After Monday’s raid on Michael Cohen’s office, home, and hotel room, President Donald Trump tweeted: “Attorney-client privilege is dead!” That isn’t true. But it is accurate to say that Mueller, his investigators, and the Southern District of New York team that took over the Cohen probe from him have all taken an aggressive approach to their targets’ legal teams.
One example, which has not been previously reported, came when Mueller’s investigators raided Paul Manafort’s house in Virginia. Among other items, investigators seized a binder full of information that Manafort and his legal team considered privileged, according to a source familiar with the matter. Manafort’s lawyer wrote a strongly worded letter to the special counsel’s office saying the material was privileged, and the binder was ultimately returned.
It isn’t the only example of Mueller taking steps that make defense attorneys extremely nervous. His grand jury brought in one of Manafort’s former lawyers, Melissa Laurenza, for questioning. She had helped Manafort fill out lobbying disclosure forms for the Justice Department. Judge Beryl Howell, who oversees Mueller’s grand jury, issued an opinion finding that attorney-client privilege did not extend to Laurenza because the work she did for Manafort was public and because her communications with Manafort could have been part of a criminal activity.
The grand jury also questioned former Manafort spokesperson Jason Maloni, who the law firm WilmerHale had hired to represent him. Mueller also questioned Mark Corallo, formerly a spokesperson for Trump’s legal team.
And at least one lawyer will do prison time because of the Mueller probe: Alexander van der Zwaan, who helped write a report for Manafort on then-president of Ukraine Viktor Yanukovych.
Though lawyers are generally protected from questioning by zealous prosecutors, there are exceptions—as Michael Cohen learned the hard way. One exception is when the lawyer and his or her client are engaged together in a criminal scheme. The U.S. Attorney’s Manual has a specific section laying out when and why prosecutors can use this exception to demand information about communications between attorneys and their clients. It’s likely this exception is the justification for the raid on Cohen’s office and home.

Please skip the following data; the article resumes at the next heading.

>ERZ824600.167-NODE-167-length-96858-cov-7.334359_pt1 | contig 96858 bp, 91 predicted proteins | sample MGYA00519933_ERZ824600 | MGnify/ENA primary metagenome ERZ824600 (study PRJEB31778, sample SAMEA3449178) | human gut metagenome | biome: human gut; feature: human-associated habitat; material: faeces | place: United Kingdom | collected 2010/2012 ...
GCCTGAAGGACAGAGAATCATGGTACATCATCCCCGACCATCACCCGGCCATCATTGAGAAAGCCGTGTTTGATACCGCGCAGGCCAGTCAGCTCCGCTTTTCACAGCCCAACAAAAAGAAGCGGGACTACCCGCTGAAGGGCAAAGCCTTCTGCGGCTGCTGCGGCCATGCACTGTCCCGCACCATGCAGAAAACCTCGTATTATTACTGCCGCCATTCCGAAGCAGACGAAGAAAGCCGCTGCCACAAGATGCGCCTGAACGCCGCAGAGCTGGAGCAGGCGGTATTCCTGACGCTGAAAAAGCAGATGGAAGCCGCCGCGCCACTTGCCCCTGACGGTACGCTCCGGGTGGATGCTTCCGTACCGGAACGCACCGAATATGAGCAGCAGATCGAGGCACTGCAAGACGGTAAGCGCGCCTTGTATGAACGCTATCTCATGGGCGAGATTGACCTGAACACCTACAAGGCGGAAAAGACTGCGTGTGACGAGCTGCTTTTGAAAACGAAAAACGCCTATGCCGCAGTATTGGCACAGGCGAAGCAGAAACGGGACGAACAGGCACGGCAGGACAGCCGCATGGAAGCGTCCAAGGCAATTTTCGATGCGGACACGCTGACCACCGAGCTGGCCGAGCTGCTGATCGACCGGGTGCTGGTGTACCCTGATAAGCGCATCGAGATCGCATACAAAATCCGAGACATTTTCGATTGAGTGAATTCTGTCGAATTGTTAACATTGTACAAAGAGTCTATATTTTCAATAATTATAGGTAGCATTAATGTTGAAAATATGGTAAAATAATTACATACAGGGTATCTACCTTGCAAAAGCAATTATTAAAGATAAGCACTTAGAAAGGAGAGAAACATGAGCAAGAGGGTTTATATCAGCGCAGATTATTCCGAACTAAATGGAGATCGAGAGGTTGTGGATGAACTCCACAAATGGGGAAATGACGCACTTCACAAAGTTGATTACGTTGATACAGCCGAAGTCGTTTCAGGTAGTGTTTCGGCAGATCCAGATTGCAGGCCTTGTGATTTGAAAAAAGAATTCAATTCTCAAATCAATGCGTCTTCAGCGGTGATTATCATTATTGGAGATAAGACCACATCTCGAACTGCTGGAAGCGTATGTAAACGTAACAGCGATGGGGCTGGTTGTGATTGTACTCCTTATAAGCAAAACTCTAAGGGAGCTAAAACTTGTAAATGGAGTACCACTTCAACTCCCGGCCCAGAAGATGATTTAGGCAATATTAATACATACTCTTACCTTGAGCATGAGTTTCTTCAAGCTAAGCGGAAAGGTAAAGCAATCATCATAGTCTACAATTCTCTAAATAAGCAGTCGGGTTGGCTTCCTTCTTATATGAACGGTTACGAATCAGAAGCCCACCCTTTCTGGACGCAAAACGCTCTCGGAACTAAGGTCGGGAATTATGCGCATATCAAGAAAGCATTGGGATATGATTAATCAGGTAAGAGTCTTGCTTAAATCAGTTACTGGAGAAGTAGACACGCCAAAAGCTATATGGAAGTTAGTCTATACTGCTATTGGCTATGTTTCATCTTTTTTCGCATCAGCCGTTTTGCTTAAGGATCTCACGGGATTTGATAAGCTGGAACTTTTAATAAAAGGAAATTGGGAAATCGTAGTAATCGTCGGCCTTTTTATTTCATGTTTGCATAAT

Despite that clearly delineated exception to attorney-client privilege, any time prosecutors question lawyers about their clients it always raises eyebrows. Victoria Toensing, formerly a contender to join the president’s legal team, told The Daily Beast yesterday that the raid was “highly unethical” and an attempt to destroy Trump’s presidency.
Jonathan Turley, a law professor at George Washington University, said he found Mueller’s decision to bring Laurenza before the grand jury extremely troubling.
“He effectively made Manafort’s own lawyer a witness against her client,” he told The Daily Beast. “I’m still astonished that a federal court allowed that to occur. It was unnecessary given the other evidence that Mueller had. It was exceptionally heavy-handed and was designed to drive a wedge between Manafort and his counsel. It also sent a chilling message to lawyers who are representing people in the Mueller investigation.”
But Peter Vincent, an attorney who briefed Mueller when he worked at the U.S. Embassy in Colombia, told The Daily Beast that Mueller’s approach shouldn’t come as a surprise.
“Mueller is taking an appropriately muscular approach, however he’s being—as always—extremely cautious in order not to cross any ethical lines whatsoever,” Vincent said. “I think he feels like he can take an aggressive approach because he has done all of the necessary due diligence and has taken the necessary steps to ensure that nothing he is doing crosses any sort of ethical lines.”
Michael Wildes, a former federal prosecutor, said while Mueller’s tactics may be tough on his targets, they are necessary.
“Mueller is one of the most decorated law enforcement officials of our era, and while it appears very aggressive, it’s still for the best of our nation that this is ferreted out properly,” he said. “If people are innocent, it’s an uncomfortable thing to go through. It’ll pass.”